We consider the electromagnetic response of a topological Weyl semimetal (TWS) with a pair of Weyl nodes in the bulk and corresponding Fermi arcs in the surface Brillouin zone. We compute the frequency-dependent complex conductivities σαβ(ω) and also take into account the modification of Maxwell equations by the topological θ-term to obtain the Kerr and Faraday rotations in a variety of geometries. For TWS films thinner than the wavelength, the Kerr and Faraday rotations, determined by the separation between Weyl nodes, are significantly larger than in topological insulators. In thicker films, the Kerr and Faraday angles can be enhanced by choice of film thickness and substrate refractive index. We show that, for radiation incident on a surface with Fermi arcs, there is no Kerr or Faraday rotation but the electric field develops a longitudinal component inside the TWS, and there is linear dichroism signal. Our results have implications for probing the TWS phase in various experimental systems.
A quasi-two-dimensional honeycomb ruthenate has been synthesized by members of IRG-1. Neutron diffraction shows antiferromagnetic ordering in each layer and between layers up to a temperature of 565 K. At this critical temperature, the layers magnetically decouple due to the weak inter-layer coupling which we can understand through a combinations of density functional theory calculations and Monte-Carlo simulations.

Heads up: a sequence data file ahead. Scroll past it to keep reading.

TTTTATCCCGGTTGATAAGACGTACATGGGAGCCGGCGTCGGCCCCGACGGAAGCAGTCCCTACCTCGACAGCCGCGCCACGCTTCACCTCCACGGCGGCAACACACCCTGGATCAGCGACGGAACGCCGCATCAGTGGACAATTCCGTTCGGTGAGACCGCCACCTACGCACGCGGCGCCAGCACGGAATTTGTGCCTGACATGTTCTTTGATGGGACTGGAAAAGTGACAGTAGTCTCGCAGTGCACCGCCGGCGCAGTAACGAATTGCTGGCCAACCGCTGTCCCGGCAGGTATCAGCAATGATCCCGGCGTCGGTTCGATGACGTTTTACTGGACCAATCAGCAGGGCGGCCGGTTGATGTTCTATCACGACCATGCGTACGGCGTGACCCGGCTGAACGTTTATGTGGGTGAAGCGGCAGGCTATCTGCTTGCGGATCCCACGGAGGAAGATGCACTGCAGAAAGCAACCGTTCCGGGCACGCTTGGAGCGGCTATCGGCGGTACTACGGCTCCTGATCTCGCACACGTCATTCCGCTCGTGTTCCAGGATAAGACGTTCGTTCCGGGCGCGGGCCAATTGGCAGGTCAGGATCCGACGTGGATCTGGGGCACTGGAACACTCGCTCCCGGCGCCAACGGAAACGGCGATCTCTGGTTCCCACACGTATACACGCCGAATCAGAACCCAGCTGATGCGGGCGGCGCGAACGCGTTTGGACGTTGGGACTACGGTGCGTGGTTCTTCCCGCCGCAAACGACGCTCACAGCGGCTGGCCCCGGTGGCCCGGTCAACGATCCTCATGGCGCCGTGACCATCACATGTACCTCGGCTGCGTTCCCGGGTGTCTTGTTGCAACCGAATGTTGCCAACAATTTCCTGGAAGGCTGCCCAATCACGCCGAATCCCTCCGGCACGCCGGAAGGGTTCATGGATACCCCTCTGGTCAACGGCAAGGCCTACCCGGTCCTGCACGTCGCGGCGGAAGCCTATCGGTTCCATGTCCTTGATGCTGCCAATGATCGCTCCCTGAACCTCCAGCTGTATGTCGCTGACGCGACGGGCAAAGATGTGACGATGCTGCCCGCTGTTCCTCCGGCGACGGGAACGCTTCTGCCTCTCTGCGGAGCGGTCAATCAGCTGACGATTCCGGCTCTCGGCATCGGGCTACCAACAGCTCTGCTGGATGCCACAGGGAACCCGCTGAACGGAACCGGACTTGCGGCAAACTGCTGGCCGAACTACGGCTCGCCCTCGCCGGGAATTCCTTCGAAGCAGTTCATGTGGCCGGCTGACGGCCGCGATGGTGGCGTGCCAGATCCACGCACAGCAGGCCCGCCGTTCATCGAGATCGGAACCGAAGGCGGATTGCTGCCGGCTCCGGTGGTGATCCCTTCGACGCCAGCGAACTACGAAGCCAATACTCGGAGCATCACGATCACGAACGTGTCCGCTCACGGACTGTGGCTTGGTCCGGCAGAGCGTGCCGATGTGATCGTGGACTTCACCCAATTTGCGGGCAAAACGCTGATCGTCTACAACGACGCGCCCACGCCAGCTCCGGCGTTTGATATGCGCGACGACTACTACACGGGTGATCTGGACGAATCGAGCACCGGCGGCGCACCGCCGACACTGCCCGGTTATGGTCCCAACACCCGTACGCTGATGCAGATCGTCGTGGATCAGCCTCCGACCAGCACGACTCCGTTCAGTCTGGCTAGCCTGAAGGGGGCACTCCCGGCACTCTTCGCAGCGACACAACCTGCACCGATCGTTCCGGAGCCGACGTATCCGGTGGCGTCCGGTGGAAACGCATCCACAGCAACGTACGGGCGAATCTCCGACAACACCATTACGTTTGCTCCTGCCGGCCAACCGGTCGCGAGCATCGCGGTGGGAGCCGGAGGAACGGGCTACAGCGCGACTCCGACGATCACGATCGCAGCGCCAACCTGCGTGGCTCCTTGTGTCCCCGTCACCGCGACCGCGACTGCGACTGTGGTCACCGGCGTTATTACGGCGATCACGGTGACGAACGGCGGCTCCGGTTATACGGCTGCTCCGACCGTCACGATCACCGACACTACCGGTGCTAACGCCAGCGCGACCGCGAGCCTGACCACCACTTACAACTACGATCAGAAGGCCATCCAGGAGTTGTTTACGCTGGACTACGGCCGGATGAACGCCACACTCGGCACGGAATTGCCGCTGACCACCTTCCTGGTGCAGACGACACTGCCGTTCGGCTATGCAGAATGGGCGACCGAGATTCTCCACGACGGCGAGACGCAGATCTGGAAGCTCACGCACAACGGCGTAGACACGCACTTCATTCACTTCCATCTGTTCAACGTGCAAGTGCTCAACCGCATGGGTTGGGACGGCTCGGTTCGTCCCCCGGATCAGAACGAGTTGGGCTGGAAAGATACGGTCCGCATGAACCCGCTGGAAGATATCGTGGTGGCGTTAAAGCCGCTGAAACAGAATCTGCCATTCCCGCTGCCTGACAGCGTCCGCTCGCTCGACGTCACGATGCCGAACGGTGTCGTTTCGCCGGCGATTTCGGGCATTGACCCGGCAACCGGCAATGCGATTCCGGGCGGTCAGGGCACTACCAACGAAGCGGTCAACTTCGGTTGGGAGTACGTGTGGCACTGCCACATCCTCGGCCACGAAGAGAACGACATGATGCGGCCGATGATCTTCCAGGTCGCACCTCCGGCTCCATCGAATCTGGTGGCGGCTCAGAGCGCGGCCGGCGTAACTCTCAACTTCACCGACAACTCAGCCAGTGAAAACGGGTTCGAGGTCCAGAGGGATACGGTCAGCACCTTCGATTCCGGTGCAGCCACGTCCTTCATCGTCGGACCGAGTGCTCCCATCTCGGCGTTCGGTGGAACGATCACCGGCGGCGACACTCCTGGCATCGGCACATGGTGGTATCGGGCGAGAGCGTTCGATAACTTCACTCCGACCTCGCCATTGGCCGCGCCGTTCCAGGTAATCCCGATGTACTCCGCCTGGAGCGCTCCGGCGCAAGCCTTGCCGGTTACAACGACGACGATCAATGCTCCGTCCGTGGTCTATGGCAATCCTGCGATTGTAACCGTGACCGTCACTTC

“The Higgs mode in disordered superconductors close to a quantum phase transition,” was just published in Nature Physics! The recent paper is a theory-experiment collaboration where our theoretical predictions of a Higgs mode going soft at a quantum critical point in a disordered superconductor are put to the test in dynamical conductivity experiments. This is the first unequivocal observation of the Higgs mode in a superconductor. In contrast to previous attempts where there was considerable mixing of the Higgs mode with broken pairs, in the experiments reported here the energy scale for the Higgs mode could be reduced well below the pair breaking scale. Importantly, the Higgs mass was shown to vanish at the quantum critical point between a superconductor and an insulator leaving no doubt that its origin lay in the amplitude fluctuations of the superconducting order parameter. Our theory was first published in Swanson, Loh, Randeria, Trivedi Phys. Rev. X 4, 021007 (2014). Phil Anderson has written a historical and insightful News and Views on our Nature Physics paper.
Congratulations to Dr. William Cole (August 2014), Dr. Eric Duchon (December 2013), Dr. Nganba Meetei (August 2014), and Dr. Mason Swanson (August 2014) for successfully completing their Ph.D.s! Will is doing post-doctoral research with Sankar das Sarma at the University of Maryland, Eric is working at BAE systems, Nganba is doing a post-doctoral position with Craig Fennie and Eun-ah Kim at Cornell University, and Mason will be working at Epic Systems. We wish all of them luck in their future endeavors!
Undergraduate students Robert Ivancic and Natalie Zeleznik presented their research projects at the annual Denman Undergraduate Research Forum. Congratulations guys!
Several group members recently presented their research at the 2014 American Physical Society March Meeting in Denver, CO.
William Cole: Spin-orbit coupled bosons in optical lattices
Nganba Meetei: Novel magnetic state in d4 Mott insulators
Mason Swanson: Dynamical conductivity across the superconductor-insulator transition
Robert Ivancic: Spectral functions in the 1D and 2D Bose-Hubbard model
Congratulations to the following students for winning the 2013 Department of Physics Summer Undergraduate Research Scholarships: